Contrary to reports that imply that Wigdal is the children’s full-time foster father, Widgal claims he’s never been a prototypical live-in parent for the children – in fact he spends almost half of each year in the US, working in Alaska in the summers and visiting his family in Wisconsin in winter.
To supplement his efforts, Wigdal put together a team of friends and contact that would help take care of the children. Consisting primarily of six or seven Chinese women who range in age from their 20s to 60s, the group would share childcare duties supplemented by a number of volunteer ayis who were compensated for travel and other expenses but were not paid regular wages.
When in China, Wigdal maintains a separate residence from the children, but spends almost all his time with the kids. His role in the children’s life, in addition to assisting with basic care, was to arrange for their medical treatment, educate them in English and take them to play outside to do “kid stuff.”
While he is in the US, his volunteer corps – the most regular of which is a now 76-year-old woman referred to as “Granny” Guo – take care of the kids. Meanwhile he maintains contact with them via Skype or Yahoo Messenger, usually twice per day.
THE COST OF CHILD CARE
As for how he has afforded to take care of 11 children, he says funds come from several sources: his own income and savings from work in the US; contributions from Chinese volunteers; and charitable contributions from hundreds of supporters overseas, the vast majority of whom he has never met.
Although he does not actively solicit funds from supporters, he travels frequently and speaks regularly at churches in the US. “When people ask me, I say ‘l won’t solicit money directly, but if you want to contribute, I can’t think of anyone more deserving than these children.’”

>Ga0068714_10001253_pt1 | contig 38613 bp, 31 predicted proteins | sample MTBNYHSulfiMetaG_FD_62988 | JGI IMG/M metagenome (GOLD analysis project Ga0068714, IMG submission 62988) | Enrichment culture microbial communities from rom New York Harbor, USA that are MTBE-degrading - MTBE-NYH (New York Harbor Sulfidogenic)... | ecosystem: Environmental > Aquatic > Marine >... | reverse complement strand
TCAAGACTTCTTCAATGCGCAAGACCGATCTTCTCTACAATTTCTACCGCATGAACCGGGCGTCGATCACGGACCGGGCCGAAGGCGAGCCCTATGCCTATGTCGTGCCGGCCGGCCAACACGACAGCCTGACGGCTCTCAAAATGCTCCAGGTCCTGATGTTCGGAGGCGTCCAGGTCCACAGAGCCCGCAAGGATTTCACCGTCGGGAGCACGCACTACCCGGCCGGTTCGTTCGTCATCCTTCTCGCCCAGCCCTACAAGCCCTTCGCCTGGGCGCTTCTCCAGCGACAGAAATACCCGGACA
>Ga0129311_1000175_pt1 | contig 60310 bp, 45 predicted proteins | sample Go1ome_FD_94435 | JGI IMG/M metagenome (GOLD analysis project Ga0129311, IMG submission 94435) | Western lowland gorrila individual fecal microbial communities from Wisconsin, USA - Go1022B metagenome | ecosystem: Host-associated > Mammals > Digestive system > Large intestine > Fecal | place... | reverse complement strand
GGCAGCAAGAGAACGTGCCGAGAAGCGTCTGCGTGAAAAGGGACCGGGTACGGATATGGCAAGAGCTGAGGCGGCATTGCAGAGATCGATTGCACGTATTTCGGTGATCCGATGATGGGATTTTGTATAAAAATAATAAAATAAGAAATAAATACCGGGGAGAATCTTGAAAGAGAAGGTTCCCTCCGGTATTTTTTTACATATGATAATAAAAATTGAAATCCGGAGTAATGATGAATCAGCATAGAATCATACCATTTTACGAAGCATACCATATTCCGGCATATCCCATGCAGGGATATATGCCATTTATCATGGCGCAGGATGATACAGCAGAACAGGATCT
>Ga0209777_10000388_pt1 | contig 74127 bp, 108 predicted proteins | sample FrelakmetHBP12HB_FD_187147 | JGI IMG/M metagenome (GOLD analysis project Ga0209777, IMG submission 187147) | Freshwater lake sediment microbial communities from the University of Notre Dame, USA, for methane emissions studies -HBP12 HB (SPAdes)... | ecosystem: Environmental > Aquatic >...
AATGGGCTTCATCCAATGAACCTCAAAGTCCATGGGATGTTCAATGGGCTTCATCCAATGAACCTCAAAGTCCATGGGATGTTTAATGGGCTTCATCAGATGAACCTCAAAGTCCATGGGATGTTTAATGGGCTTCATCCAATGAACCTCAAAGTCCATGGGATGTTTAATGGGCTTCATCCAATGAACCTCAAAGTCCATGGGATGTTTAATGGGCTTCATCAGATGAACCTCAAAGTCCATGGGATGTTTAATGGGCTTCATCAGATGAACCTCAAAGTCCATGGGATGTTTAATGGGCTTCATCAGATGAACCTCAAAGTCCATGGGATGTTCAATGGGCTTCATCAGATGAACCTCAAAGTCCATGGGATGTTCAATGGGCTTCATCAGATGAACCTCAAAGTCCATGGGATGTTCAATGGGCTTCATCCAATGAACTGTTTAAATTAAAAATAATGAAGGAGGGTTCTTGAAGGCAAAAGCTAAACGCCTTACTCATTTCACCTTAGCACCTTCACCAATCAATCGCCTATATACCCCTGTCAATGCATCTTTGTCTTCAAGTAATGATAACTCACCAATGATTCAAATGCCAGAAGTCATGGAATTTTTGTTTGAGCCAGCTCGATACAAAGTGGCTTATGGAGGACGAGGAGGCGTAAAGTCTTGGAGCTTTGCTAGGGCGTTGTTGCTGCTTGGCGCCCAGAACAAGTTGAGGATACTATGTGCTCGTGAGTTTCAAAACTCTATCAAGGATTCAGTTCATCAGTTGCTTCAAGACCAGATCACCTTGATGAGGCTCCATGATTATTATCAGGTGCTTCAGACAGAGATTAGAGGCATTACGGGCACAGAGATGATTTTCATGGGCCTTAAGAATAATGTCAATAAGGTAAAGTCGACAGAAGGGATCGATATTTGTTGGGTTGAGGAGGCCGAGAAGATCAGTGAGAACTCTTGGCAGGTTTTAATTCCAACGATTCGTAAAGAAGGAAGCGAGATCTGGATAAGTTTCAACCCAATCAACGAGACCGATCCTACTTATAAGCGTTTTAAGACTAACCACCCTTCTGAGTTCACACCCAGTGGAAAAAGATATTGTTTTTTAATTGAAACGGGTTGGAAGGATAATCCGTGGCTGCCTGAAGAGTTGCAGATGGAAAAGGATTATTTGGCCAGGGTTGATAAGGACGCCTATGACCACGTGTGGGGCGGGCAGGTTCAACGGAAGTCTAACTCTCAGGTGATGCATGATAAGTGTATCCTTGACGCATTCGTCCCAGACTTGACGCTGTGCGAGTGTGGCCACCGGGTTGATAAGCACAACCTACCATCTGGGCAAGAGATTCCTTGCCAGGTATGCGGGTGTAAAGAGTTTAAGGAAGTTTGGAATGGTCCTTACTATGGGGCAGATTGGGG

Donors find out where to give through word of mouth, and the money is deposited to a US bank account that is managed by Wigdal’s accountant.
The other component to affording 11 kids – six boys and five girls – is relatively frugal living and depending on the kindness of others: things like Guo’s negotiating inexpensive rents for the apartments the kids have lived in, while Jenny Lou (the owner of the well-known Beijing grocery chain) offers Wigdal bread that has passed the sell-by date but is still fine to eat.
But the question arises: 11 kids? Some married couples complain of being able to handle one child. How is it he was able to handle 11?
First, he says, he’s never been a single caregiver – it’s always been a team effort. And the range in ages of the children has meant the older children can help the younger ones.“ When you have a group with 12, 11, ten, nine, three eight-year-olds – they all learn to take care of each other,” he said. “The only time I ever had trouble with children was when I had eight bottle feeding babies at the same time – now that was crazy.”
Wigdal is quick to point out that the stories in the Chinese media have plenty of inaccuracies and exaggerations; however he also admits they contain grains of truth.